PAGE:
Rabat (AFP) - A Moroccan held in Guantanamo Bay military prison for 13 years without charge before his release this week has been detained in his native country, Morocco's prosecutor general said Sunday.
The Pentagon on Thursday announced that Younis Abdurrahman Chekkouri, 47, had been released and flown home after spending more than a decade at the US facility in Cuba.
"Chekkouri was taken into custody on Wednesday," the prosecutor's office said in a statement.
It added that he was under investigation on suspicion of terror-related offences and would appear before a public prosecutor.
In Morocco, "terrorism" suspects can be held without charge for 48 hours, which is renewable once.
He could therefore appear in court on Monday.
Chekkouri was captured by Pakistani forces in late December 2001 with a group of several dozen Arab fighters who had fled the Tora Bora cave complex in eastern Afghanistan, a stronghold of the Taliban and its Al-Qaeda allies.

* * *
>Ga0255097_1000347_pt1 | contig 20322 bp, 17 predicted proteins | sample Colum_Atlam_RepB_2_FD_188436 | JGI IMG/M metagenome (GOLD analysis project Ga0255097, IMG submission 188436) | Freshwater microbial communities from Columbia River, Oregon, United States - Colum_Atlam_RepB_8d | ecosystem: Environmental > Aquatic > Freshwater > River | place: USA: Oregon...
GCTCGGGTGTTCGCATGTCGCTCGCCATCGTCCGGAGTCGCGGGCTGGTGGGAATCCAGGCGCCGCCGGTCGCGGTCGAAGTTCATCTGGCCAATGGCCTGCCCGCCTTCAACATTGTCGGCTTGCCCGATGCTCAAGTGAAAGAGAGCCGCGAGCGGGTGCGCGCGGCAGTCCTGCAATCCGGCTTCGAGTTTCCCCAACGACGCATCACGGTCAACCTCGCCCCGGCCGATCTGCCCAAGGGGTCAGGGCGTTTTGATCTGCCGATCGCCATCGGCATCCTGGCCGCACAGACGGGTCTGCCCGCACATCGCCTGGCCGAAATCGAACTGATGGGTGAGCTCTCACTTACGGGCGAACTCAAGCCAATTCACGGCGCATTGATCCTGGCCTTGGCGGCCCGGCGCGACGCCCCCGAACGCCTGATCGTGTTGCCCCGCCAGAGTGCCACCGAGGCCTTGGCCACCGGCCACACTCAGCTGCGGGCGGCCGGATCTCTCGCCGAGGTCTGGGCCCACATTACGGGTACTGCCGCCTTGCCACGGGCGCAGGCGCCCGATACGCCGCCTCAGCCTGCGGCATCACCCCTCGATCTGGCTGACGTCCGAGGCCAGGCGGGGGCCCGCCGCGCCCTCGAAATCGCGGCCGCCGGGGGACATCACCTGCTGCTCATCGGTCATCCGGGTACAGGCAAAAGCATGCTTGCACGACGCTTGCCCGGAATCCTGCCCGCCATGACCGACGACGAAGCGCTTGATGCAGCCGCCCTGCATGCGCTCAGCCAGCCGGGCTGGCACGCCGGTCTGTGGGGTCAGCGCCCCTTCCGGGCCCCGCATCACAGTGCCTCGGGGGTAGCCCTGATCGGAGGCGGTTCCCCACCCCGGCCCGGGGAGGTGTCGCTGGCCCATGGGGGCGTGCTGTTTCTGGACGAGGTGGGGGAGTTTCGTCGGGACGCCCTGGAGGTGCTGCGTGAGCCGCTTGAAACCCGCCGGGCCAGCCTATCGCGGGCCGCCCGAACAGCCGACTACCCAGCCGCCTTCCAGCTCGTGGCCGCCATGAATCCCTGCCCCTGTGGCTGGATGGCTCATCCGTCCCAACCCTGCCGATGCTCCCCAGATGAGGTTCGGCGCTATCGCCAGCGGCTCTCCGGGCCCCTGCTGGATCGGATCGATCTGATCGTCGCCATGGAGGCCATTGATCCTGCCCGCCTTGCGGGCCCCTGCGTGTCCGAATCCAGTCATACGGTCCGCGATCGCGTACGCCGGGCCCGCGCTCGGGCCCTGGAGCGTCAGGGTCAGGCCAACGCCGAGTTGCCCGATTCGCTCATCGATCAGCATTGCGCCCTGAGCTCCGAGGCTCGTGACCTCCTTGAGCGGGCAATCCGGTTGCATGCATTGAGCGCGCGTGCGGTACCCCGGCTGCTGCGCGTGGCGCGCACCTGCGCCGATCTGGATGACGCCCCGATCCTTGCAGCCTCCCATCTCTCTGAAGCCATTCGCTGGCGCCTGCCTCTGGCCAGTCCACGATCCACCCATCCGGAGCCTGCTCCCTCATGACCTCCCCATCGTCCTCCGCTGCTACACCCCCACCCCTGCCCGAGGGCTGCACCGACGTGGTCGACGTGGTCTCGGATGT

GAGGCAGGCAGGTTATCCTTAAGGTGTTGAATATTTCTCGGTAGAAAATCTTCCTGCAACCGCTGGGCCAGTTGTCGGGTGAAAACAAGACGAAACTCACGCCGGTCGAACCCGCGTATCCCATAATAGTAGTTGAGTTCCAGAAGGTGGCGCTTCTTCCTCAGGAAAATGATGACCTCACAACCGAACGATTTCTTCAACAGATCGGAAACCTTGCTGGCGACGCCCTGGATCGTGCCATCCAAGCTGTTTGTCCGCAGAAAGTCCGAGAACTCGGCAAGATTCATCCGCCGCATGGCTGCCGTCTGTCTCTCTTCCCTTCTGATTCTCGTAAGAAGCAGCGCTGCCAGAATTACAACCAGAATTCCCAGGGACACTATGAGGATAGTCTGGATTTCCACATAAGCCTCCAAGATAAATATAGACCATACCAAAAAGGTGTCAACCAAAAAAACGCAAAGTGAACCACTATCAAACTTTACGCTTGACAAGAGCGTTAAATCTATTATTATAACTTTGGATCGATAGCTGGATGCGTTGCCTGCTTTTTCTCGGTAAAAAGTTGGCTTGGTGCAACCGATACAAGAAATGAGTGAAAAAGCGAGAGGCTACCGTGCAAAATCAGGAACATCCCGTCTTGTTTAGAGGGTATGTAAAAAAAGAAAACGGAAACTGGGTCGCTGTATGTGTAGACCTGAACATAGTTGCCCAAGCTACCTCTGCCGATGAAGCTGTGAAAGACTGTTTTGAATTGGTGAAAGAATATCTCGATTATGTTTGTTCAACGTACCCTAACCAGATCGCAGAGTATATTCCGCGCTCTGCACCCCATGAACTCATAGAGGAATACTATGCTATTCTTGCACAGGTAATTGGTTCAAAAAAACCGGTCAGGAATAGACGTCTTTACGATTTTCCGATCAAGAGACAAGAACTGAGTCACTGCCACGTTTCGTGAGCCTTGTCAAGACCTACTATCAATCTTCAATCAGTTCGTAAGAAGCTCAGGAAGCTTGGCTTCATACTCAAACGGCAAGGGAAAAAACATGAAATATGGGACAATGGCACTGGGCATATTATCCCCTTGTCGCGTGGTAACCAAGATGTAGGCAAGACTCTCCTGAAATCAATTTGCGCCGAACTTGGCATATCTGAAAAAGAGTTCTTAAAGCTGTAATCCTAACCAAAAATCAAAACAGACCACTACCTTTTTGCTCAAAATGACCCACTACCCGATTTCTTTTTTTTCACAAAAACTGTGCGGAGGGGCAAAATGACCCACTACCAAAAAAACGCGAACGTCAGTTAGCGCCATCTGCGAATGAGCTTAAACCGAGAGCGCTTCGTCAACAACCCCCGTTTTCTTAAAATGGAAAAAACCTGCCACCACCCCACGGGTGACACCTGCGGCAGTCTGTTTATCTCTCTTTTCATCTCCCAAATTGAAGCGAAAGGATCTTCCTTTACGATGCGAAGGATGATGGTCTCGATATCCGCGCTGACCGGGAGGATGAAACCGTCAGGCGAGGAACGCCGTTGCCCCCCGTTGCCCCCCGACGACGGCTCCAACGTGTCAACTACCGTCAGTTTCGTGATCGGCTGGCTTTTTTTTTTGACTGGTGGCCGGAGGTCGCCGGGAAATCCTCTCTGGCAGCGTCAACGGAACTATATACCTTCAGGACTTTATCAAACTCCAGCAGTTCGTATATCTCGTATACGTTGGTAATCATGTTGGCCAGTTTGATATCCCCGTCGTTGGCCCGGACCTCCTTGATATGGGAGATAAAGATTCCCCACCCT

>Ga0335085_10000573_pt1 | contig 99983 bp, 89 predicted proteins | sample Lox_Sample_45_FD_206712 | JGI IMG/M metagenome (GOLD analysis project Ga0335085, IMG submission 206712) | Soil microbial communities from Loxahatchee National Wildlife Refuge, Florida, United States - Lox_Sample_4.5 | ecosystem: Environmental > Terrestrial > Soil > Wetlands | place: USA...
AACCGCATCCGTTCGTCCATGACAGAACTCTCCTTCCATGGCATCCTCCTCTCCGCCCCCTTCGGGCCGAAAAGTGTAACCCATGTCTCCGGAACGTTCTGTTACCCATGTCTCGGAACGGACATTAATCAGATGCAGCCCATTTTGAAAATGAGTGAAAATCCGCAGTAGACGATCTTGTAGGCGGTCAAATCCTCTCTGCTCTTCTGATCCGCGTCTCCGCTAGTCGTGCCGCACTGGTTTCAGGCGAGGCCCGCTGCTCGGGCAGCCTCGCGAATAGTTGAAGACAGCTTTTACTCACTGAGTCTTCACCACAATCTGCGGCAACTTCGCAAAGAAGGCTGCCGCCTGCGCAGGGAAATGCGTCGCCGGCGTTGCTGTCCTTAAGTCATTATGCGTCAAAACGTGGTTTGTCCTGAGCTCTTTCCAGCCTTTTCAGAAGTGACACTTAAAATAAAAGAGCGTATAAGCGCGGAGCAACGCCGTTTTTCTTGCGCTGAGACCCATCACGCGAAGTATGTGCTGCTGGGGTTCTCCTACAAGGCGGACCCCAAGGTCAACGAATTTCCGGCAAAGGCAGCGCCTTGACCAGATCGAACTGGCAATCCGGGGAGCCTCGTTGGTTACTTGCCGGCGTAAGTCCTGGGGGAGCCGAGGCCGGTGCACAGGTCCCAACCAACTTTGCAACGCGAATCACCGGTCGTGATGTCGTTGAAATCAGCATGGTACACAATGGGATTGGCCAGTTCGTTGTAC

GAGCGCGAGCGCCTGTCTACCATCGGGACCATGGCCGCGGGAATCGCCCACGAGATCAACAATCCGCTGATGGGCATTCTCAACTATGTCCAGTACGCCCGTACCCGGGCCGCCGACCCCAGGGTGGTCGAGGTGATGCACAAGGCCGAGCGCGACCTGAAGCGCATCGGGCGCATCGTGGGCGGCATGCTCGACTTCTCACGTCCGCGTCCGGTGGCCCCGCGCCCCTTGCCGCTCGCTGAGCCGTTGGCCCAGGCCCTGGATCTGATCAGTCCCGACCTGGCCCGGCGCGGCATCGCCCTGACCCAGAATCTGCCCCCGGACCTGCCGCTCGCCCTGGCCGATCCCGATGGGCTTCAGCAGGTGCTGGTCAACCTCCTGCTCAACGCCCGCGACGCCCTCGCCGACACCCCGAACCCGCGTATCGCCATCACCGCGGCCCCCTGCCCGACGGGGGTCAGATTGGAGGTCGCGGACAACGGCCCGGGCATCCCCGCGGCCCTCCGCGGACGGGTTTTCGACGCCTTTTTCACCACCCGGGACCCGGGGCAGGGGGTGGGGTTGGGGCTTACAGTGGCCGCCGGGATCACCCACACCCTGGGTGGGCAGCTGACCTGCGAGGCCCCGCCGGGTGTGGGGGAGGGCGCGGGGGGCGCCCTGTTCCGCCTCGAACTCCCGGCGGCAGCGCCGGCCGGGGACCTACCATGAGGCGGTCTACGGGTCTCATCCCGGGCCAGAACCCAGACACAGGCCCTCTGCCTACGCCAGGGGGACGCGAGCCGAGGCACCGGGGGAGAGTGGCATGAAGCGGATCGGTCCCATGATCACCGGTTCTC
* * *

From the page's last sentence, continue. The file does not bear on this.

Transferred to Guantanamo in May 2002, he was never charged.
Following his release, 115 detainees still remain in the prison opened to hold terror suspects following the September 11, 2001 attacks on the United States.
Authorities in Rabat have moved to counter what is seen as a growing jihadist threat by imposing heavier punishments -- including up to 10 years in jail -- for those found guilty of involvement in terrorism-related activities.